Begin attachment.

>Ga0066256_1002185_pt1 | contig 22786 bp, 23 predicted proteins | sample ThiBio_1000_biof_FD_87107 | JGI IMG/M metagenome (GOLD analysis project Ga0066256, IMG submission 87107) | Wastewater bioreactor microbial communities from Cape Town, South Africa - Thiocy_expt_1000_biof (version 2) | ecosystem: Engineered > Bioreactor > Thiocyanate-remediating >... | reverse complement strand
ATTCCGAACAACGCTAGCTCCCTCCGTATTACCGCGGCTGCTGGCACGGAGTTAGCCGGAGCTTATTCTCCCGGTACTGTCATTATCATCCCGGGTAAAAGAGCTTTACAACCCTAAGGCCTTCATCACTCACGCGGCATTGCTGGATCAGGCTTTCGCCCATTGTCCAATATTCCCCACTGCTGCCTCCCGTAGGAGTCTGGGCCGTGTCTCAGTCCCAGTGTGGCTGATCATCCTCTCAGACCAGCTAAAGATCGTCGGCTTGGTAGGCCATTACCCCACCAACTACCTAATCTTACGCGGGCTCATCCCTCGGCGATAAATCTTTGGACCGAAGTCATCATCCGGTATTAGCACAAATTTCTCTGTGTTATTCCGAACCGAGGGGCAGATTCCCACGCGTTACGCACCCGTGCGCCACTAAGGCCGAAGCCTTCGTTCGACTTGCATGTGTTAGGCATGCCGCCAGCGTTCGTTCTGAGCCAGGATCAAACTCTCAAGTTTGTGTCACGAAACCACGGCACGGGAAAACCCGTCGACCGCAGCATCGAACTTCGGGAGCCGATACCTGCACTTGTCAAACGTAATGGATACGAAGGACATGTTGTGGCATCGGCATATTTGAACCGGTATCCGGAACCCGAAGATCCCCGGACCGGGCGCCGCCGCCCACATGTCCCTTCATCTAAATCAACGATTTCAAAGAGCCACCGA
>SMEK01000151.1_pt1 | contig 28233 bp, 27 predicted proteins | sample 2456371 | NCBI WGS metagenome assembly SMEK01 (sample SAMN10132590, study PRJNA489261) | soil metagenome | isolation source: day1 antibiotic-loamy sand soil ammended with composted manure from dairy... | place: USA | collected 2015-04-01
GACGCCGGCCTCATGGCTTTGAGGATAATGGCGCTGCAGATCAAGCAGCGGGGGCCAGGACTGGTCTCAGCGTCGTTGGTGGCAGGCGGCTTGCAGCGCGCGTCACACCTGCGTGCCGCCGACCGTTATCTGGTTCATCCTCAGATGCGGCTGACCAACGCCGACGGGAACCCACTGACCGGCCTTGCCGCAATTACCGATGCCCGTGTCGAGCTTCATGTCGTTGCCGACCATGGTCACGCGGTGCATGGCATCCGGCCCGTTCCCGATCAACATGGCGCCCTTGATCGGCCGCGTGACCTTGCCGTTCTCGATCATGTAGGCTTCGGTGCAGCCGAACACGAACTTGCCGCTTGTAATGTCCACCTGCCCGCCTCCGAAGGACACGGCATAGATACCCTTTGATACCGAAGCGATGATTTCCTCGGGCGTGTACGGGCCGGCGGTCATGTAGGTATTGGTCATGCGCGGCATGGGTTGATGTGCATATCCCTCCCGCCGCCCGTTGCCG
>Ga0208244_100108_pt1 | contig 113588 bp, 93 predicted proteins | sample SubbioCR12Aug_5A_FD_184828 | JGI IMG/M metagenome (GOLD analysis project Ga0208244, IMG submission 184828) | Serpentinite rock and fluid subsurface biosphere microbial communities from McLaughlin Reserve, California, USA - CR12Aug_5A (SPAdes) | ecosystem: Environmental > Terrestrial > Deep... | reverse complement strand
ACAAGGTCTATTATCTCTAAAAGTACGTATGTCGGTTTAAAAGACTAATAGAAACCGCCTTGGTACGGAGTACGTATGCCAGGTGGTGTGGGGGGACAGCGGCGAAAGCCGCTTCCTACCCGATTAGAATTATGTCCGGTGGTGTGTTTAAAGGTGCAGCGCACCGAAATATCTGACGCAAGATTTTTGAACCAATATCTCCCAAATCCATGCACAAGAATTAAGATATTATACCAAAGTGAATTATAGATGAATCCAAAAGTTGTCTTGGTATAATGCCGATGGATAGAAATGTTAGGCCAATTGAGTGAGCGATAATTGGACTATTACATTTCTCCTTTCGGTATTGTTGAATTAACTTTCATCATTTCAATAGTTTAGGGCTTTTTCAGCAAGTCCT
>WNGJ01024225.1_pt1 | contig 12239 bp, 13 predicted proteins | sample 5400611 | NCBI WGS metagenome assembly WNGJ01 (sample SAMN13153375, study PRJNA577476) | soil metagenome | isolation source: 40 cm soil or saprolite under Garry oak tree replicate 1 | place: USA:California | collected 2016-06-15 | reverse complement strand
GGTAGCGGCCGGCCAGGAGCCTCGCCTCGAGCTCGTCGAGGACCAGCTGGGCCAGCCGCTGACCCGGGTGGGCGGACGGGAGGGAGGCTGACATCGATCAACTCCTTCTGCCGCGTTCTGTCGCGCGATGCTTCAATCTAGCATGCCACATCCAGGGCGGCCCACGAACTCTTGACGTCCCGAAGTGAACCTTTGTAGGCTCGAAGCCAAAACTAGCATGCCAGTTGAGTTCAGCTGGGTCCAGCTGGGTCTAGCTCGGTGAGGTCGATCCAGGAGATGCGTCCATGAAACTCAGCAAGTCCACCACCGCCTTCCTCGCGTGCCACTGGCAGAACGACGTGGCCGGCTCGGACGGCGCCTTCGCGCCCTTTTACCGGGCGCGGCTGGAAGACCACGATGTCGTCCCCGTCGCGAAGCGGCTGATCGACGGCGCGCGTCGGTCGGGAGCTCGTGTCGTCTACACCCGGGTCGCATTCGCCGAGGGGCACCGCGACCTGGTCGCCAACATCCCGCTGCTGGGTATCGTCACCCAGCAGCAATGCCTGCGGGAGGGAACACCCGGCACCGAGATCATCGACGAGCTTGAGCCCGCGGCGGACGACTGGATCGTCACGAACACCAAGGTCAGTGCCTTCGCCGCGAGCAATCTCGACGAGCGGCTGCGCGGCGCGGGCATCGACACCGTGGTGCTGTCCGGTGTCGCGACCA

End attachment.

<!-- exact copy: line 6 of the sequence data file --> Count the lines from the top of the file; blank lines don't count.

ACAAGGTCTATTATCTCTAAAAGTACGTATGTCGGTTTAAAAGACTAATAGAAACCGCCTTGGTACGGAGTACGTATGCCAGGTGGTGTGGGGGGACAGCGGCGAAAGCCGCTTCCTACCCGATTAGAATTATGTCCGGTGGTGTGTTTAAAGGTGCAGCGCACCGAAATATCTGACGCAAGATTTTTGAACCAATATCTCCCAAATCCATGCACAAGAATTAAGATATTATACCAAAGTGAATTATAGATGAATCCAAAAGTTGTCTTGGTATAATGCCGATGGATAGAAATGTTAGGCCAATTGAGTGAGCGATAATTGGACTATTACATTTCTCCTTTCGGTATTGTTGAATTAACTTTCATCATTTCAATAGTTTAGGGCTTTTTCAGCAAGTCCT